This dirge – a piece traditionally performed as part of a funeral rite – recounts the case of William Arden, John Doughty and Benjamin Candler who were hanged at Lincoln Assize in 1823 for engaging in homosexual acts.
Candler was valet to the Duke of Newcastle and was in Grantham with him for the hunting season. While in the area, he met Arden, an army lieutenant, Doughty, a joiner, and a third man Henry Hackett, an apprentice draper.
The connections between the men were discovered when Hackett wrote a letter to Arden. At the time, those wishing to send letters to peers and MPs did not have to pay postage, so Hackett, keen to save some pennies, addressed the envelope to the Duke of Newcastle. Hackett had neglected to mention Candler on the envelope however, with the result being that the Duke or his secretary opened the letter.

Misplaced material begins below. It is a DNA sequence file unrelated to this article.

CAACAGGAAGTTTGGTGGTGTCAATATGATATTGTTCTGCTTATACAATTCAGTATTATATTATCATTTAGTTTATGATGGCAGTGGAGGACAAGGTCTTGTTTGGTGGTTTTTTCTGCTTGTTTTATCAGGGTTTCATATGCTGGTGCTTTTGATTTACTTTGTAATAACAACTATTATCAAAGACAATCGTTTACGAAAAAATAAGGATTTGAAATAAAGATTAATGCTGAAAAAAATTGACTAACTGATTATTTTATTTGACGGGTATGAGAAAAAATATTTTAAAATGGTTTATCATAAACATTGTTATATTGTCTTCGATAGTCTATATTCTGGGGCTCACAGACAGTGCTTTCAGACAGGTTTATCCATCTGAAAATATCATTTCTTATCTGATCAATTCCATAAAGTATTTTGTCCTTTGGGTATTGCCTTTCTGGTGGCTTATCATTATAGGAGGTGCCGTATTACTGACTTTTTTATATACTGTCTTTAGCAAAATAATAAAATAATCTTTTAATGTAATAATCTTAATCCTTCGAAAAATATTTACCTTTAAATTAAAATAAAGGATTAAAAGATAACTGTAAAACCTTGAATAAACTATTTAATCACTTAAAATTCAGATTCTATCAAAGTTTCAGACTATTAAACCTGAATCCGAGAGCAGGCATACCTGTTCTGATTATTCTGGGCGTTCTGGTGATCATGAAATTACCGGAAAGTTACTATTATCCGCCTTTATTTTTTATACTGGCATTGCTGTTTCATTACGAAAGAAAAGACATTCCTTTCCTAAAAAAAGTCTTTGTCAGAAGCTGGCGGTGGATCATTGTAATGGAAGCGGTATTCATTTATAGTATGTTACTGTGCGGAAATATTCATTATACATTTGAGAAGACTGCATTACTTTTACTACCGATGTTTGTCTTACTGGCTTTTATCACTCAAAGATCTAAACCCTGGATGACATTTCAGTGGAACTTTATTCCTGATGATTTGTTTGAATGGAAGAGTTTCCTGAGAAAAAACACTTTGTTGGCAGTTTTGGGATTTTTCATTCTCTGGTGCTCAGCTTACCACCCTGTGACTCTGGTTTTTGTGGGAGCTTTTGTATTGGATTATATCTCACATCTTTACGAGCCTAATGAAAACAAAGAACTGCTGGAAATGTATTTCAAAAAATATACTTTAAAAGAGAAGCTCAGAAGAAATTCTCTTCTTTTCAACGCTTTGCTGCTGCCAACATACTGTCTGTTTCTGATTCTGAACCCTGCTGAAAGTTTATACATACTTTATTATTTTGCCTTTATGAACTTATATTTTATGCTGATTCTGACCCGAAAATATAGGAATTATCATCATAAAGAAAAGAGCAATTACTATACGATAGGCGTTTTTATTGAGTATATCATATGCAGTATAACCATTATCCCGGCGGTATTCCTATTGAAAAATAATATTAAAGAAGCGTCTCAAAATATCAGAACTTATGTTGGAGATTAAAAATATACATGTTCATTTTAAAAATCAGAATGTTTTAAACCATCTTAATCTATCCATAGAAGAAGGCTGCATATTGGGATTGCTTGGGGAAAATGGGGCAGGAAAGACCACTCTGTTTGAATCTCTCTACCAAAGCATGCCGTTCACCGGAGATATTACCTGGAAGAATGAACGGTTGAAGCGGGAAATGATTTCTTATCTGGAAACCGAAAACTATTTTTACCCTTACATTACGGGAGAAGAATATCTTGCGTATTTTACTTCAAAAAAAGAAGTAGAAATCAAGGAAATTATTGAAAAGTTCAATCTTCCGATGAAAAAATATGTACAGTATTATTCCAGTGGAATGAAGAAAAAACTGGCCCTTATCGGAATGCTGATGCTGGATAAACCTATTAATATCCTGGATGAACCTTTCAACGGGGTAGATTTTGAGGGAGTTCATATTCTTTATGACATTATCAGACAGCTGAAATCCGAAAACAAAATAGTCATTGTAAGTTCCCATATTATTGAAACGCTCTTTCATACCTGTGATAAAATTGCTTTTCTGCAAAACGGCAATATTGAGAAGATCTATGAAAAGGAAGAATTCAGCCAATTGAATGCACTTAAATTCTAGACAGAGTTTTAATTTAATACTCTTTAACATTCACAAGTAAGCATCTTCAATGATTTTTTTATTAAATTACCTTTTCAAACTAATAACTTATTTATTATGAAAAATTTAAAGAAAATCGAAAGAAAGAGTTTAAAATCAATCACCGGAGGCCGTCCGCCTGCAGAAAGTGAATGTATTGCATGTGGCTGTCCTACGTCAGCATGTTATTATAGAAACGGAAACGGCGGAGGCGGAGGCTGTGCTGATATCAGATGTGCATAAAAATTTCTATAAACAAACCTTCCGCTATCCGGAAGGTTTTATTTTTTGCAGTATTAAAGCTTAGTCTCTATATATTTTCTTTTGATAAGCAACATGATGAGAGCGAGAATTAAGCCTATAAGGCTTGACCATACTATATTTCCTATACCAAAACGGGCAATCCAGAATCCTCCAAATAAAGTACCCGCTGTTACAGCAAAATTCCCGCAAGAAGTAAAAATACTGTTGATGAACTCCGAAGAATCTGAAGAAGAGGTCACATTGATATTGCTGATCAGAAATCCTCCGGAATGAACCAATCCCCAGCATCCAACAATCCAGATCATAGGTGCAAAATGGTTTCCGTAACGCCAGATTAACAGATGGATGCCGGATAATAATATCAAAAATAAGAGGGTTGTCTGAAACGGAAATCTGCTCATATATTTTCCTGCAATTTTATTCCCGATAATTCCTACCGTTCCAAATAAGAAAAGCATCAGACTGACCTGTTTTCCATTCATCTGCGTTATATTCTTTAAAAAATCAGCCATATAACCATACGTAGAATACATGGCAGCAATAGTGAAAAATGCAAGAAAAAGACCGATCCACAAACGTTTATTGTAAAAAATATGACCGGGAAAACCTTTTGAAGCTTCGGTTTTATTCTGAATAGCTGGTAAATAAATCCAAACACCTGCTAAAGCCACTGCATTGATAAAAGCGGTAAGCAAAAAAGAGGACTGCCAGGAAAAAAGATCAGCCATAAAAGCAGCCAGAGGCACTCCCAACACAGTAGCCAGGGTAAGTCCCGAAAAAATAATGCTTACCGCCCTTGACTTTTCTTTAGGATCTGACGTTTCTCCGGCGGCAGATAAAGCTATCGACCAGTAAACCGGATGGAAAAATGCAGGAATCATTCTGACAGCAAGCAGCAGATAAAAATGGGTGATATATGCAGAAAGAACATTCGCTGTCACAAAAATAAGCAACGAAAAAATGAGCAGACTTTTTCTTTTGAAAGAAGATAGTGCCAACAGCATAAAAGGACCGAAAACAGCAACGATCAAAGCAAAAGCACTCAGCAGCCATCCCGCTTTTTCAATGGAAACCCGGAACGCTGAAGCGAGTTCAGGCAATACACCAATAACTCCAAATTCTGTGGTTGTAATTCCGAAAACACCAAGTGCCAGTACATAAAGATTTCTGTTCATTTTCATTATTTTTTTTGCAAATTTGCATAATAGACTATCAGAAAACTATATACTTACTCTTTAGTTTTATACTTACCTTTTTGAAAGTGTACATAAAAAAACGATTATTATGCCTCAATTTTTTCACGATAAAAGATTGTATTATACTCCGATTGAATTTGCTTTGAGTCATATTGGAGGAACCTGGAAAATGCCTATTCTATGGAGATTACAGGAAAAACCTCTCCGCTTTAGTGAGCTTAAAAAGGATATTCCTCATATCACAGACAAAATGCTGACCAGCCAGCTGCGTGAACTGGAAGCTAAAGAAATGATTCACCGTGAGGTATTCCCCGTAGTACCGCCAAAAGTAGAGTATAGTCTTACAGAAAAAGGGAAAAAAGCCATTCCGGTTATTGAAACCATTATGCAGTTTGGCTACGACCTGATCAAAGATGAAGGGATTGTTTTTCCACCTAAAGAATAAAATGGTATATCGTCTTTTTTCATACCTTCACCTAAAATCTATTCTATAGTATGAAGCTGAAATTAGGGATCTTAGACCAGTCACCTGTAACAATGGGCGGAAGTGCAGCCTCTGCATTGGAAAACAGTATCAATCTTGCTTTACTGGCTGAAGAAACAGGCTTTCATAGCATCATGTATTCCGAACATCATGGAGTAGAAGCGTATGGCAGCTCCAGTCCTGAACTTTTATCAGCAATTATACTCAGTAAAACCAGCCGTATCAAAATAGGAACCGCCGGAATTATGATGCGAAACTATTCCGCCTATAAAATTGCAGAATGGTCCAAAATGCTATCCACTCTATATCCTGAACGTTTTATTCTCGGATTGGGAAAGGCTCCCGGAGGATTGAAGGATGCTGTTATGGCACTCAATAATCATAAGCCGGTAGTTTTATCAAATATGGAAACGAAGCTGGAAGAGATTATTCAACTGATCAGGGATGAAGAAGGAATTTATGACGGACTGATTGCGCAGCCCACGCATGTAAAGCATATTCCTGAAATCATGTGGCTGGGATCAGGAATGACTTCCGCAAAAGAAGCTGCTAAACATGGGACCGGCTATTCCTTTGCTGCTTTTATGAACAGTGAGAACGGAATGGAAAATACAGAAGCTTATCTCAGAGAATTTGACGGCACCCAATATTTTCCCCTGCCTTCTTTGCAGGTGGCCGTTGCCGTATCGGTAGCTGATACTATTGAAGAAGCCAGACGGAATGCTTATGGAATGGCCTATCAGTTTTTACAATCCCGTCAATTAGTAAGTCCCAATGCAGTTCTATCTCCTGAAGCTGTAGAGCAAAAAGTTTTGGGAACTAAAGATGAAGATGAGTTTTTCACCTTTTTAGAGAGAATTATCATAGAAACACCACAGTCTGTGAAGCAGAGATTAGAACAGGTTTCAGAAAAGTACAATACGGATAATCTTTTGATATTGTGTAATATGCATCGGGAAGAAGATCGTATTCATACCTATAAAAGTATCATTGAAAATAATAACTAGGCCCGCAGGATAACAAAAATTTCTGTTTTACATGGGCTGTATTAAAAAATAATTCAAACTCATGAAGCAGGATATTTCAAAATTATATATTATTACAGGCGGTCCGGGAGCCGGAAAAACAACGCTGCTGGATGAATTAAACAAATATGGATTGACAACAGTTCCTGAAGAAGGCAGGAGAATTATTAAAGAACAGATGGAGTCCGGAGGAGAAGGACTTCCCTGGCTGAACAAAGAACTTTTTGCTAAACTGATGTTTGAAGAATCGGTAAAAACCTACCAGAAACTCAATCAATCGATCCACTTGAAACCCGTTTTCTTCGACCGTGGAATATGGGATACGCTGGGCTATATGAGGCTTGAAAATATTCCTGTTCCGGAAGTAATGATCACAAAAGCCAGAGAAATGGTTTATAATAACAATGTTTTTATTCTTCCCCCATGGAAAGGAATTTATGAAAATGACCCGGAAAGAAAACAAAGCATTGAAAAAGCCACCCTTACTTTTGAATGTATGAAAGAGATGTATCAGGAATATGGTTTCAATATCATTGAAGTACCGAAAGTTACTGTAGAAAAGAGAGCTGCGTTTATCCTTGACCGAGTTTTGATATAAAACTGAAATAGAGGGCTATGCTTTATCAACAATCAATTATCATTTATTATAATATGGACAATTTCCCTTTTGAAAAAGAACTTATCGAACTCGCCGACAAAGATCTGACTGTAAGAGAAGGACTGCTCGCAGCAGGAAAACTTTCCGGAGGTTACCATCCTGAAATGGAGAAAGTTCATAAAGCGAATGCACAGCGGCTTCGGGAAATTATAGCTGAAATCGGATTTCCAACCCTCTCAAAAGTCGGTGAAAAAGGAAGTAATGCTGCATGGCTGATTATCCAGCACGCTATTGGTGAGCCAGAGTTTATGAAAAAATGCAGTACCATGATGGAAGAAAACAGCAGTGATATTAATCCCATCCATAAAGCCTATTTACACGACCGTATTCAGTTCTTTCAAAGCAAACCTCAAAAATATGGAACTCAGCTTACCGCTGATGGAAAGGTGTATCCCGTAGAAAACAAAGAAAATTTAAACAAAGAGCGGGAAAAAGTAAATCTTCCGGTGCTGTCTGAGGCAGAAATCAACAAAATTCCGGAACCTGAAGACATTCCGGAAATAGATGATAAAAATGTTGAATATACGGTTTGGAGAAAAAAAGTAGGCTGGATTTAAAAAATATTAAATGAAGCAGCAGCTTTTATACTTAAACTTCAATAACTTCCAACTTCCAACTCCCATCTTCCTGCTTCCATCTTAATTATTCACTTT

Following interviews with all the staff, Candler admitted knowing Hackett and an investigation was launched by the authorities in Grantham. Hackett, conscious that his situation was bleak, confessed all he knew of the group of men in order to try and save his life.
Arden was arrested at his home in London and sent back to Lincoln. By rank, Arden was a gentleman and was quickly identified by authorities as the leader of the group, which was reported to have involved up to 36 men.